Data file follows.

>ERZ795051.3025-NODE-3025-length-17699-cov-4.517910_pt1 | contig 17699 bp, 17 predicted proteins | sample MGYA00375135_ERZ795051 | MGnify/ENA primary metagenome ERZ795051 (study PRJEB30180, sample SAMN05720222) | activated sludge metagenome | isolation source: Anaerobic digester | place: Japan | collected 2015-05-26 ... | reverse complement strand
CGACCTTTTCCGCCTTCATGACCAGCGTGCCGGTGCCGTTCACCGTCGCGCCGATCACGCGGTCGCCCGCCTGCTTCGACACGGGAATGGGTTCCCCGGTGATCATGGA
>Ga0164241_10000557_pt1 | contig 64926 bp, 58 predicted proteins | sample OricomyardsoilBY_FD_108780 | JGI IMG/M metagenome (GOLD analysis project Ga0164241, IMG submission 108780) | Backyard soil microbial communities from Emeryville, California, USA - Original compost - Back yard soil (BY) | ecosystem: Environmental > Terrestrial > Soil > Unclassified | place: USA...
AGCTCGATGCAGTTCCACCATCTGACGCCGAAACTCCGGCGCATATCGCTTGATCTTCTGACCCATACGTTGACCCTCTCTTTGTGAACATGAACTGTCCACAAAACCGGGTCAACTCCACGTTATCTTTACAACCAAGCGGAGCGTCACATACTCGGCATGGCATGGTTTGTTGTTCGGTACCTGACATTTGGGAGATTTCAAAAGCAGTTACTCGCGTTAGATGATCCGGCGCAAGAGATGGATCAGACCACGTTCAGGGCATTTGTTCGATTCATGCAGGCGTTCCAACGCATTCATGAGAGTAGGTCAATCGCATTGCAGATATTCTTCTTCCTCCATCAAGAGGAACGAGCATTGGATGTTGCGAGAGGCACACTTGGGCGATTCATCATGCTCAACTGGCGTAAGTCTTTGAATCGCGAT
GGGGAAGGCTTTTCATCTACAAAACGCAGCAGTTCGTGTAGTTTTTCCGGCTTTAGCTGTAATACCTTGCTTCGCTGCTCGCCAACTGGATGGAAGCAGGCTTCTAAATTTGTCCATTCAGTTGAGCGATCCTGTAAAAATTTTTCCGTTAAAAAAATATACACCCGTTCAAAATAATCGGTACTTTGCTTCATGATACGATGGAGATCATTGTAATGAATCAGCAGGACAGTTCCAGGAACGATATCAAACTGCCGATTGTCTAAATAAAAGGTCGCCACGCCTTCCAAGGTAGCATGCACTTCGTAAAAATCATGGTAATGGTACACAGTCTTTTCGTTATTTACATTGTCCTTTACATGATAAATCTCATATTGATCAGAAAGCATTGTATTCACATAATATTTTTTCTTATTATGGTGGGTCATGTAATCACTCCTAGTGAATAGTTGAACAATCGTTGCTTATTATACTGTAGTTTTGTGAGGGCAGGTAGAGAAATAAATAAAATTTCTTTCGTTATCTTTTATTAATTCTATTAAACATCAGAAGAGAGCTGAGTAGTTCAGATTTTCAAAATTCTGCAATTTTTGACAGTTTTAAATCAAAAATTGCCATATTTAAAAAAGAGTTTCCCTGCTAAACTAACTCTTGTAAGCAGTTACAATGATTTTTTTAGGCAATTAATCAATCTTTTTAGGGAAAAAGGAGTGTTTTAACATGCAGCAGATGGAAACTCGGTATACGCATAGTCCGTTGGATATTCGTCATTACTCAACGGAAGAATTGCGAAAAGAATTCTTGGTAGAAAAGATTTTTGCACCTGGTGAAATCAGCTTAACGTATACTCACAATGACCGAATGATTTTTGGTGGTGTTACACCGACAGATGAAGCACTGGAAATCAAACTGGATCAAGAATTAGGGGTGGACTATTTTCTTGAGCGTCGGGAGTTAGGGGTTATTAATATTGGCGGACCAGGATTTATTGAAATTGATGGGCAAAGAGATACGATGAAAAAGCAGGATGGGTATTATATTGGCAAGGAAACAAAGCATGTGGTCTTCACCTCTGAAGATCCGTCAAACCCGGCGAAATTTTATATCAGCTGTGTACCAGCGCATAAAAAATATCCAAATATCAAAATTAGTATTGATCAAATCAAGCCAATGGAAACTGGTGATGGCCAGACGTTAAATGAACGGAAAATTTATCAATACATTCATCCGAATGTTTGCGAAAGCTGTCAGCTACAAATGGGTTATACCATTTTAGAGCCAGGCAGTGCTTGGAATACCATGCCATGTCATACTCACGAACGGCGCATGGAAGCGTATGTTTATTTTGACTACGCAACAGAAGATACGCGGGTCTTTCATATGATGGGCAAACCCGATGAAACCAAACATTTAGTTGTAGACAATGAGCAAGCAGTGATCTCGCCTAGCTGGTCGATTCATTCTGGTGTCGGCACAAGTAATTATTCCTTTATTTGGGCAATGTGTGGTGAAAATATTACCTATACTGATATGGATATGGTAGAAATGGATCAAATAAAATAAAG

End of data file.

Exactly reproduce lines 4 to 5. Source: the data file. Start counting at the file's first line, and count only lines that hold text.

AGCTCGATGCAGTTCCACCATCTGACGCCGAAACTCCGGCGCATATCGCTTGATCTTCTGACCCATACGTTGACCCTCTCTTTGTGAACATGAACTGTCCACAAAACCGGGTCAACTCCACGTTATCTTTACAACCAAGCGGAGCGTCACATACTCGGCATGGCATGGTTTGTTGTTCGGTACCTGACATTTGGGAGATTTCAAAAGCAGTTACTCGCGTTAGATGATCCGGCGCAAGAGATGGATCAGACCACGTTCAGGGCATTTGTTCGATTCATGCAGGCGTTCCAACGCATTCATGAGAGTAGGTCAATCGCATTGCAGATATTCTTCTTCCTCCATCAAGAGGAACGAGCATTGGATGTTGCGAGAGGCACACTTGGGCGATTCATCATGCTCAACTGGCGTAAGTCTTTGAATCGCGAT
GGGGAAGGCTTTTCATCTACAAAACGCAGCAGTTCGTGTAGTTTTTCCGGCTTTAGCTGTAATACCTTGCTTCGCTGCTCGCCAACTGGATGGAAGCAGGCTTCTAAATTTGTCCATTCAGTTGAGCGATCCTGTAAAAATTTTTCCGTTAAAAAAATATACACCCGTTCAAAATAATCGGTACTTTGCTTCATGATACGATGGAGATCATTGTAATGAATCAGCAGGACAGTTCCAGGAACGATATCAAACTGCCGATTGTCTAAATAAAAGGTCGCCACGCCTTCCAAGGTAGCATGCACTTCGTAAAAATCATGGTAATGGTACACAGTCTTTTCGTTATTTACATTGTCCTTTACATGATAAATCTCATATTGATCAGAAAGCATTGTATTCACATAATATTTTTTCTTATTATGGTGGGTCATGTAATCACTCCTAGTGAATAGTTGAACAATCGTTGCTTATTATACTGTAGTTTTGTGAGGGCAGGTAGAGAAATAAATAAAATTTCTTTCGTTATCTTTTATTAATTCTATTAAACATCAGAAGAGAGCTGAGTAGTTCAGATTTTCAAAATTCTGCAATTTTTGACAGTTTTAAATCAAAAATTGCCATATTTAAAAAAGAGTTTCCCTGCTAAACTAACTCTTGTAAGCAGTTACAATGATTTTTTTAGGCAATTAATCAATCTTTTTAGGGAAAAAGGAGTGTTTTAACATGCAGCAGATGGAAACTCGGTATACGCATAGTCCGTTGGATATTCGTCATTACTCAACGGAAGAATTGCGAAAAGAATTCTTGGTAGAAAAGATTTTTGCACCTGGTGAAATCAGCTTAACGTATACTCACAATGACCGAATGATTTTTGGTGGTGTTACACCGACAGATGAAGCACTGGAAATCAAACTGGATCAAGAATTAGGGGTGGACTATTTTCTTGAGCGTCGGGAGTTAGGGGTTATTAATATTGGCGGACCAGGATTTATTGAAATTGATGGGCAAAGAGATACGATGAAAAAGCAGGATGGGTATTATATTGGCAAGGAAACAAAGCATGTGGTCTTCACCTCTGAAGATCCGTCAAACCCGGCGAAATTTTATATCAGCTGTGTACCAGCGCATAAAAAATATCCAAATATCAAAATTAGTATTGATCAAATCAAGCCAATGGAAACTGGTGATGGCCAGACGTTAAATGAACGGAAAATTTATCAATACATTCATCCGAATGTTTGCGAAAGCTGTCAGCTACAAATGGGTTATACCATTTTAGAGCCAGGCAGTGCTTGGAATACCATGCCATGTCATACTCACGAACGGCGCATGGAAGCGTATGTTTATTTTGACTACGCAACAGAAGATACGCGGGTCTTTCATATGATGGGCAAACCCGATGAAACCAAACATTTAGTTGTAGACAATGAGCAAGCAGTGATCTCGCCTAGCTGGTCGATTCATTCTGGTGTCGGCACAAGTAATTATTCCTTTATTTGGGCAATGTGTGGTGAAAATATTACCTATACTGATATGGATATGGTAGAAATGGATCAAATAAAATAAAG